Demystifying Pensions: An introduction

Unless you are approaching retirement, thinking about your pension and retirement plans can seem unrelatable, possibly unnecessary and certainly boring. Many a financial services provider aims to educate their clients about the importance of pensions but few manage to make them interesting.


This guide does not claim to make them interesting, but it is designed to help private investors understand the importance of pension planning, make some sense out of the various rules that exist and generally enhance the knowledge of our readers. Why? Because the majority of people invest to save for their futures, and specifically one where they no longer earn a salary, and therefore are reliant upon their savings – and a pension can be the most important savings vehicle an investor might have.

Given the importance of a pension and the tax efficiencies than can exist, it is often surprising to us that knowledge around their use is limited. Much of this is down to the far-reaching changes that were instigated in 2016 which significantly enhanced the flexibility of pensions, which are discussed below.

To gain a deeper understanding of attitudes to pensions, we commissioned an independent study of UK professionals aged between 45-65 years earning more than £50,000 ¹ and learnt that:

Pension report stats

Despite the majority of investors feeling confident of their investment decision making, many are not fully aware of the rules, a similar number didn’t understand the difference between advice and guidance and a third have never received advice.

Why is this data so important? Because in the same study, two-thirds (67%) suggested their pension was to be their main source of income during their retirement.

Image of annual and lifetime limits of pension contributionsImage of estate planning as a tool

We also noted that 20% of respondents were not aware of how they can use a pension to pass on their wealth to the next generation. Retirement plans are often considered alongside estate planning, so it is important to fully understand how best to use your different investment “pots” to maximise the amount you can pass on. This is discussed more fully in the "How do I take control of my pension?" article.

Of course, many savers are extremely diligent and regularly save into their pension pot. This can have several consequences: you could over-pay, as the lifetime and annual allowances are not always fully understood, as evidenced in our research, where 42% stated they were unaware of the limits. It could also lead to having multiple pensions.

It is not uncommon for people to have six or seven different pensions

It is not uncommon, according to Which? for people to have six or seven different pensions these days and therefore could well have a similar number of workplace pension schemes. Whilst this means employees have been taking advantage of their employers’ contributions, it can lead to a much higher administrative burden, an over-exposure to certain investments and therefore greater total risk than you might otherwise have chosen and worst case, lost or neglected pensions. As referenced in "Pension Freedoms", nearly £20bn of pension pots remain unclaimed by close to 1.6 million people – so in a bid to not “lose” your hard earned savings, consider whether it is appropriate to consolidate your assets, which could result in paying less fees!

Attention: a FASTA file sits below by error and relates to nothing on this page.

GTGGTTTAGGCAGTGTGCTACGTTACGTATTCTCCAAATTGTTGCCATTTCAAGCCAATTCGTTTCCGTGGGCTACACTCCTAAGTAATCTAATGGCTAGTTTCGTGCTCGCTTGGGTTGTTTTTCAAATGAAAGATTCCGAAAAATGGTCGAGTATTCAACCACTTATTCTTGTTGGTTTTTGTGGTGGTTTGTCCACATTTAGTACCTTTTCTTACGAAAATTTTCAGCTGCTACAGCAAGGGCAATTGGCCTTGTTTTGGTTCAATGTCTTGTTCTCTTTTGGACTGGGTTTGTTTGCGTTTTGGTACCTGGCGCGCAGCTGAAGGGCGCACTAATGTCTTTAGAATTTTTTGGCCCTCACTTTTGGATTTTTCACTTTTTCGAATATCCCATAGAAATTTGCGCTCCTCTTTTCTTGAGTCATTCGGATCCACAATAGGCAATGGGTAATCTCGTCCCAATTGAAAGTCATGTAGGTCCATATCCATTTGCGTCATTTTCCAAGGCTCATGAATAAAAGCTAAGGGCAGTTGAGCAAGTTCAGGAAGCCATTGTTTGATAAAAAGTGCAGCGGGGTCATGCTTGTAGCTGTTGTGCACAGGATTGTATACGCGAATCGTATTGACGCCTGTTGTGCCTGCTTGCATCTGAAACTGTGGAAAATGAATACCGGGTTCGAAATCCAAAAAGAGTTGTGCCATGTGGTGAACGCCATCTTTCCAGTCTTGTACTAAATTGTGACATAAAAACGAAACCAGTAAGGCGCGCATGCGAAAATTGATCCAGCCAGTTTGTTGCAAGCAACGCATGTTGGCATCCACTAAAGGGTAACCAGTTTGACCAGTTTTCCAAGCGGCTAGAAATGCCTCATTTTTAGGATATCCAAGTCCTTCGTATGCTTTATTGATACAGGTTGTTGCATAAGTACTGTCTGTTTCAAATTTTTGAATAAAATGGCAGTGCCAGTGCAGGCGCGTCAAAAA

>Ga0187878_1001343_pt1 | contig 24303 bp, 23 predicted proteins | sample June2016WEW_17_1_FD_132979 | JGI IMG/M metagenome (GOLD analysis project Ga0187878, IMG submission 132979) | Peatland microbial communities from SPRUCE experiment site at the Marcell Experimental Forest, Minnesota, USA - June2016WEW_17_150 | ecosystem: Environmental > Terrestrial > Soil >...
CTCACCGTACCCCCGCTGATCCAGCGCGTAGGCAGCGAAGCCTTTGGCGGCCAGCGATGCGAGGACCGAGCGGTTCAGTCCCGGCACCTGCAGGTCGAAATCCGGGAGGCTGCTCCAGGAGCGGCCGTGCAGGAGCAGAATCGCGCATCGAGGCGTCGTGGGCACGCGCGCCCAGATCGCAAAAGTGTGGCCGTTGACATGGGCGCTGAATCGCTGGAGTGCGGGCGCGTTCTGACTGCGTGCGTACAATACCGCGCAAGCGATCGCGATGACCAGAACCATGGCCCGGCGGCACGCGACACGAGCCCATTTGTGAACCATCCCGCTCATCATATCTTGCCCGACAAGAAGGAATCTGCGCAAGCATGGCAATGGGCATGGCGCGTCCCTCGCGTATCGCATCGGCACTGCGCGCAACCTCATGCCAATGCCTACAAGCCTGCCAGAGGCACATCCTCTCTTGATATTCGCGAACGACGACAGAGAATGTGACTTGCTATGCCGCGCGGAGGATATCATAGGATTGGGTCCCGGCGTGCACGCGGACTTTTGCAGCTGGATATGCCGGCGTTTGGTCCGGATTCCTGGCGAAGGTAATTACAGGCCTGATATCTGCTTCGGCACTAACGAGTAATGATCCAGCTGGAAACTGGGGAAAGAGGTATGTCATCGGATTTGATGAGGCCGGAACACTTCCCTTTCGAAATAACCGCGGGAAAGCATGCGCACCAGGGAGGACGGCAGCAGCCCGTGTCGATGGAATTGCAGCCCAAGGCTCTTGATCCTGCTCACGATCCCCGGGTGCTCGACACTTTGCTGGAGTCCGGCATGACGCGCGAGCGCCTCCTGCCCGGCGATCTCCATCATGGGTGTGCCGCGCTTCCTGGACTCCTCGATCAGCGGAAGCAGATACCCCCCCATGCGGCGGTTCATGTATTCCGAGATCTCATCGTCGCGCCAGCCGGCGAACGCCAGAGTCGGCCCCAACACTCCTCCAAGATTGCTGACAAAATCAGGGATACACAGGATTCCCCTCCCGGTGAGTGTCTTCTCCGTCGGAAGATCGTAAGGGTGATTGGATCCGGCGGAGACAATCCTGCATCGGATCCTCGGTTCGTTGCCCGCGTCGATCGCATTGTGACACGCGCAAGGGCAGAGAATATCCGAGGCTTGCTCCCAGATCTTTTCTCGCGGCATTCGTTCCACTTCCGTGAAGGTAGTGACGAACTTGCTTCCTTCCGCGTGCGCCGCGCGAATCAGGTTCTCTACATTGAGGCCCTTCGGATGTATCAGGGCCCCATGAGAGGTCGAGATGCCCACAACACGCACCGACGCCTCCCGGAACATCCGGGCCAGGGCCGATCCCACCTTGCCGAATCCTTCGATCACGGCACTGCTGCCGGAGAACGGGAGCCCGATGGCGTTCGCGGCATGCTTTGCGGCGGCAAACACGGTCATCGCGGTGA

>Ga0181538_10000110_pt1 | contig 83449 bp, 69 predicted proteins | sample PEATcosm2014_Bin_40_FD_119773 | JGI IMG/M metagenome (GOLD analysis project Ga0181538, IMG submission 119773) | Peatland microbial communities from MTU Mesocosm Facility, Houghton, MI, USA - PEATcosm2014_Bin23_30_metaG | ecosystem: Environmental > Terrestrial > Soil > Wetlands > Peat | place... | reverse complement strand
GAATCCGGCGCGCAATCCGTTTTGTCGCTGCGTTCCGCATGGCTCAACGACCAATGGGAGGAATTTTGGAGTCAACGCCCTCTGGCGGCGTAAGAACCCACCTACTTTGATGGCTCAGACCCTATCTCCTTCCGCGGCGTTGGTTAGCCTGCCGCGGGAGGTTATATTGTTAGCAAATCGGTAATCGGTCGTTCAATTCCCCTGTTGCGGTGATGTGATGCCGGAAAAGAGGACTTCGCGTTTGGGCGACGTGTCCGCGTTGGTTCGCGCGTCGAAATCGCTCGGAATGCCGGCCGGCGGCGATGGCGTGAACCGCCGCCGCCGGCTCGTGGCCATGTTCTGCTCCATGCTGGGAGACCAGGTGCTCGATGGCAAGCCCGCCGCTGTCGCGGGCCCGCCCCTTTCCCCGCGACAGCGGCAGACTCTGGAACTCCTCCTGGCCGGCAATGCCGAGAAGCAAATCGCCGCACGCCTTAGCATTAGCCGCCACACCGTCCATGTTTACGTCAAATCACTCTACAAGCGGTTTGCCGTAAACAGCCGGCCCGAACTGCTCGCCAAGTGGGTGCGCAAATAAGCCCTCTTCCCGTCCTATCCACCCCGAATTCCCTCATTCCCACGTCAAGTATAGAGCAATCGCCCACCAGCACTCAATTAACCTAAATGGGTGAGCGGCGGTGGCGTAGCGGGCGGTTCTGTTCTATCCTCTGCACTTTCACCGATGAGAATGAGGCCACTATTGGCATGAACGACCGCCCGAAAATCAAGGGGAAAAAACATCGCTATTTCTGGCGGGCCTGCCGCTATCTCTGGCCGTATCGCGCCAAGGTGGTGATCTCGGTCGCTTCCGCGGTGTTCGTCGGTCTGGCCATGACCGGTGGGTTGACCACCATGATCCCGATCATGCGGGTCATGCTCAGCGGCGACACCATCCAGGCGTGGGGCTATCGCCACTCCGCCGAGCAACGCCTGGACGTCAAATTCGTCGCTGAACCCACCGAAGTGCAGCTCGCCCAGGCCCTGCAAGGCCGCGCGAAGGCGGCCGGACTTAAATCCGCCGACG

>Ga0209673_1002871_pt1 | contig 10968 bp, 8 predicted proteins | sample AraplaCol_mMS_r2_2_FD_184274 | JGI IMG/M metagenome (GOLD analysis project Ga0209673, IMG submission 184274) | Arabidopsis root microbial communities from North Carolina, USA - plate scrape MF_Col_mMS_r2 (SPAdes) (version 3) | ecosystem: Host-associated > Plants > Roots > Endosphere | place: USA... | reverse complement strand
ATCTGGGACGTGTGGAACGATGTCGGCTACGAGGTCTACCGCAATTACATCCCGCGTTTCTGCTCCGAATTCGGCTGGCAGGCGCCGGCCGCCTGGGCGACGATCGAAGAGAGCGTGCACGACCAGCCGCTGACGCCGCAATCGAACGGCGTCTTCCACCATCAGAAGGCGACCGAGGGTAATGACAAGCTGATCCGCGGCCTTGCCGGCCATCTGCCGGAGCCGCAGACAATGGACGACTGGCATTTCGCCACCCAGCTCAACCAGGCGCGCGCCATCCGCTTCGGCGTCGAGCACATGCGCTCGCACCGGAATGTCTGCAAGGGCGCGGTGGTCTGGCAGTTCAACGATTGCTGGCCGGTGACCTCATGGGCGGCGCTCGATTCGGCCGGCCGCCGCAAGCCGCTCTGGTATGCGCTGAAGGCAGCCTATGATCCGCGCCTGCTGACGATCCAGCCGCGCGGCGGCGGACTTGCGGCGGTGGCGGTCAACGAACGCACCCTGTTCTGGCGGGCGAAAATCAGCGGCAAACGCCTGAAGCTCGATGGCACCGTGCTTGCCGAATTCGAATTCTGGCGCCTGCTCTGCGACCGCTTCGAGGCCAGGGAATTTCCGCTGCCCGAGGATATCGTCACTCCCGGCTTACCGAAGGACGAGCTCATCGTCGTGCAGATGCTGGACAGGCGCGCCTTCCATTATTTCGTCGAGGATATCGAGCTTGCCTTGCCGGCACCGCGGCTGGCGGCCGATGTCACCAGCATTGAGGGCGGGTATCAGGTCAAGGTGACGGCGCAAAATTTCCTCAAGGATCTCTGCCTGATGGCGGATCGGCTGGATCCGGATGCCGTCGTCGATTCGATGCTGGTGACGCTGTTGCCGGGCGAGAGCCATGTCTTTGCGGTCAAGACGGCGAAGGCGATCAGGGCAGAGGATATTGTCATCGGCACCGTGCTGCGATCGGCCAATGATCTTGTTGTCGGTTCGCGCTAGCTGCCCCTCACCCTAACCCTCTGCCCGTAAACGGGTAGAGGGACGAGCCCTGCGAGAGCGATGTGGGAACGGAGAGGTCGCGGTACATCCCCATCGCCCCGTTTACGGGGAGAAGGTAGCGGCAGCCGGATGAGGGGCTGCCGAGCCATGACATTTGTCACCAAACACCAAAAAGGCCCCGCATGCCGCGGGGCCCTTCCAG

Other important areas discussed in this report include whether annuities are still an appropriate strategy for pension drawdown, and the case of transferring a Defined Benefit scheme. And finally, it is estimated pension thieves have stolen a staggering £10bn from 40,000 victims since 2015; we offer some tips to help avoid this financial disaster.

There is a good chance that state pension systems won’t exist by the time millennials turn 65

Demographic changes such as increasing longevity and a rising ratio of retirees-to-active employees have largely been responsible for the so-called pension crisis that has seen a huge amount of unfunded government pension liabilities. The result of this and government inaction means that state-pension systems will be under even more pressure by the time millennials turn 65. This means that the responsibility of receiving a future retirement income rests on each of us individually and how we manage our pension portfolios.

So if you’re an early stage investor, it's probably a good idea to start thinking about setting up a private pension plan or start building an investment portfolio for the future and if you are already well on your way to accumulating a reasonable pension pot, it is worth seeking advice to ensure you are using it correctly. That is of course if you don’t want to have to lower your quality of life when you retire.

Image of regulated planning adviceImage of retirement planning

The majority of people invest to save for their futures


¹ Independent research commissioned by JM Finn which surveyed 1,500 UK professionals aged between 45-65 years earning £50,000 + per year during August 2021.


Investment involves risk. The value of investments and the income from them can go down as well as up and investors may not get back the amount originally invested.

The information provided in this document is of a general nature. It is not a substitute for specific advice with regard to your own circumstances.

Any views expressed are those of the author. All figures were correct at the time of going to print. You are recommended to obtain professional advice before you take any action or refrain from action. You should contact the person at JM Finn with whom you usually deal if you wish to discuss any of the topics mentioned.


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Demystifying Pensions - Introduction

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